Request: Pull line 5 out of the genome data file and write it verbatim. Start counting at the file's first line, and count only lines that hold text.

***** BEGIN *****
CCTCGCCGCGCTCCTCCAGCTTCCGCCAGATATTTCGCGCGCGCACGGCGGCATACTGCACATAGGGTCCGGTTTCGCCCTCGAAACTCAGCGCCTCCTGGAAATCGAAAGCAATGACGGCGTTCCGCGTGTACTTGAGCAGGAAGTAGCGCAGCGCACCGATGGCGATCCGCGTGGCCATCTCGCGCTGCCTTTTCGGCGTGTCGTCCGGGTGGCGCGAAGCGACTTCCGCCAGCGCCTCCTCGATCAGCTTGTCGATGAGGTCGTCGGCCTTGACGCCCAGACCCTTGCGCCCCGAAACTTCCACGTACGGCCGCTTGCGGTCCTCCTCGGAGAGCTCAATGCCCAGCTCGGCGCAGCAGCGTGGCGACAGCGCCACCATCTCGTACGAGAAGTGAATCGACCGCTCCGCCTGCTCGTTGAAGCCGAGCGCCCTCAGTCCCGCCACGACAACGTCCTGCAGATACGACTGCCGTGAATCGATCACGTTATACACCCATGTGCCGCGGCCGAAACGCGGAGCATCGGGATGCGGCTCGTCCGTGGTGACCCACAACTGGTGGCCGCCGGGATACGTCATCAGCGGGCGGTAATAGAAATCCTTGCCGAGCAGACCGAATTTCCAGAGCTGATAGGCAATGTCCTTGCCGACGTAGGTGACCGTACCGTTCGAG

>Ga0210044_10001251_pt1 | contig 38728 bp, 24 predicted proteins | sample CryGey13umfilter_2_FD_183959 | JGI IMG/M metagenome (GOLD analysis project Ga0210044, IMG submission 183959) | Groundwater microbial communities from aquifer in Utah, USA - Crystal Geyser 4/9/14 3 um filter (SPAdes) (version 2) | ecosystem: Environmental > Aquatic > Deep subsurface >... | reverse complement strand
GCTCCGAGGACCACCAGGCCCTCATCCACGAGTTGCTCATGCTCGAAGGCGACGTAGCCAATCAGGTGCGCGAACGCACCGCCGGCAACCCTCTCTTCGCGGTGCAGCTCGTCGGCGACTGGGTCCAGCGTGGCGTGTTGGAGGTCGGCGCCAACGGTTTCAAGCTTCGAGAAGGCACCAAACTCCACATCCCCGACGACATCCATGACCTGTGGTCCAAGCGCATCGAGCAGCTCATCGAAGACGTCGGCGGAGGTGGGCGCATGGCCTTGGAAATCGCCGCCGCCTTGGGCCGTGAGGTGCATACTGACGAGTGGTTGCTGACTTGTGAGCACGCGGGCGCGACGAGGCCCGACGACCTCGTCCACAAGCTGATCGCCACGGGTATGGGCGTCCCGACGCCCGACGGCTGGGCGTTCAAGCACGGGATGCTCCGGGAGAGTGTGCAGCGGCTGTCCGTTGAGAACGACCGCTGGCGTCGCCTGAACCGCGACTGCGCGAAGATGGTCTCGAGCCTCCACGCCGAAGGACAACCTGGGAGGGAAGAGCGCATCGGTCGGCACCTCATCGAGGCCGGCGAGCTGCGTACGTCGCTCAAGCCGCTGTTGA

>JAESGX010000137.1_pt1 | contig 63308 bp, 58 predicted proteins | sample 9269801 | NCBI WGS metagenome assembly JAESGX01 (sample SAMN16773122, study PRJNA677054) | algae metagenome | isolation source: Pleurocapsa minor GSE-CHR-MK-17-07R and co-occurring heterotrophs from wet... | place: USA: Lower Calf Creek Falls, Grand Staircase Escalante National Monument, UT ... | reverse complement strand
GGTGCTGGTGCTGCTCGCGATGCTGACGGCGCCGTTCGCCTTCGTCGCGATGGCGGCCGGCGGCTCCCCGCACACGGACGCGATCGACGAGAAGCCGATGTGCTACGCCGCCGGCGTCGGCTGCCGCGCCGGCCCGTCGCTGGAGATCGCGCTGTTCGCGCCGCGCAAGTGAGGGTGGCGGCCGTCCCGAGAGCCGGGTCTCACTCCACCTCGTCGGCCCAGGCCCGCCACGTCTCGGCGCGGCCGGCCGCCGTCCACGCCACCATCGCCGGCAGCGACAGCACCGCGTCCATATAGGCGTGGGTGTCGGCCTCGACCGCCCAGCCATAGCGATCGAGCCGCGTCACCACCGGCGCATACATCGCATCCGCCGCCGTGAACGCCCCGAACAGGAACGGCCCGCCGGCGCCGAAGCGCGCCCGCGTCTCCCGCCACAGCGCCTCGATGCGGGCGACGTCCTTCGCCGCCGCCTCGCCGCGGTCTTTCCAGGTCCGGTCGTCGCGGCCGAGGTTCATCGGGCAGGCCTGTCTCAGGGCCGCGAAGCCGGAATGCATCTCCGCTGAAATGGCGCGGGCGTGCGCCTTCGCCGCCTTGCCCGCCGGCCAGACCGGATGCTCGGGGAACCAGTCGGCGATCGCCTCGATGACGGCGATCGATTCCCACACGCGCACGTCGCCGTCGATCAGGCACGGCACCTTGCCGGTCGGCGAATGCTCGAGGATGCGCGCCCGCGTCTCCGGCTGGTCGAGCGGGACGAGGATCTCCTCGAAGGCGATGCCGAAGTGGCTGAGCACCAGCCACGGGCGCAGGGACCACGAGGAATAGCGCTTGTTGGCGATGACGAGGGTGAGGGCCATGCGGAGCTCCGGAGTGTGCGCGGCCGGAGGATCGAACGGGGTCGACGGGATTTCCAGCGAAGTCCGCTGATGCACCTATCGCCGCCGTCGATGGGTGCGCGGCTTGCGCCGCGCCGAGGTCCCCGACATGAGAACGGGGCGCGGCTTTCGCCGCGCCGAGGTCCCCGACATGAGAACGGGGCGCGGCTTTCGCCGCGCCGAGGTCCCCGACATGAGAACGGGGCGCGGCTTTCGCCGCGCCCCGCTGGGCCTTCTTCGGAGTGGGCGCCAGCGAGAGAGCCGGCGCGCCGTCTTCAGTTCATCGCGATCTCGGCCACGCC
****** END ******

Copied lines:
GGTGCTGGTGCTGCTCGCGATGCTGACGGCGCCGTTCGCCTTCGTCGCGATGGCGGCCGGCGGCTCCCCGCACACGGACGCGATCGACGAGAAGCCGATGTGCTACGCCGCCGGCGTCGGCTGCCGCGCCGGCCCGTCGCTGGAGATCGCGCTGTTCGCGCCGCGCAAGTGAGGGTGGCGGCCGTCCCGAGAGCCGGGTCTCACTCCACCTCGTCGGCCCAGGCCCGCCACGTCTCGGCGCGGCCGGCCGCCGTCCACGCCACCATCGCCGGCAGCGACAGCACCGCGTCCATATAGGCGTGGGTGTCGGCCTCGACCGCCCAGCCATAGCGATCGAGCCGCGTCACCACCGGCGCATACATCGCATCCGCCGCCGTGAACGCCCCGAACAGGAACGGCCCGCCGGCGCCGAAGCGCGCCCGCGTCTCCCGCCACAGCGCCTCGATGCGGGCGACGTCCTTCGCCGCCGCCTCGCCGCGGTCTTTCCAGGTCCGGTCGTCGCGGCCGAGGTTCATCGGGCAGGCCTGTCTCAGGGCCGCGAAGCCGGAATGCATCTCCGCTGAAATGGCGCGGGCGTGCGCCTTCGCCGCCTTGCCCGCCGGCCAGACCGGATGCTCGGGGAACCAGTCGGCGATCGCCTCGATGACGGCGATCGATTCCCACACGCGCACGTCGCCGTCGATCAGGCACGGCACCTTGCCGGTCGGCGAATGCTCGAGGATGCGCGCCCGCGTCTCCGGCTGGTCGAGCGGGACGAGGATCTCCTCGAAGGCGATGCCGAAGTGGCTGAGCACCAGCCACGGGCGCAGGGACCACGAGGAATAGCGCTTGTTGGCGATGACGAGGGTGAGGGCCATGCGGAGCTCCGGAGTGTGCGCGGCCGGAGGATCGAACGGGGTCGACGGGATTTCCAGCGAAGTCCGCTGATGCACCTATCGCCGCCGTCGATGGGTGCGCGGCTTGCGCCGCGCCGAGGTCCCCGACATGAGAACGGGGCGCGGCTTTCGCCGCGCCGAGGTCCCCGACATGAGAACGGGGCGCGGCTTTCGCCGCGCCGAGGTCCCCGACATGAGAACGGGGCGCGGCTTTCGCCGCGCCCCGCTGGGCCTTCTTCGGAGTGGGCGCCAGCGAGAGAGCCGGCGCGCCGTCTTCAGTTCATCGCGATCTCGGCCACGCC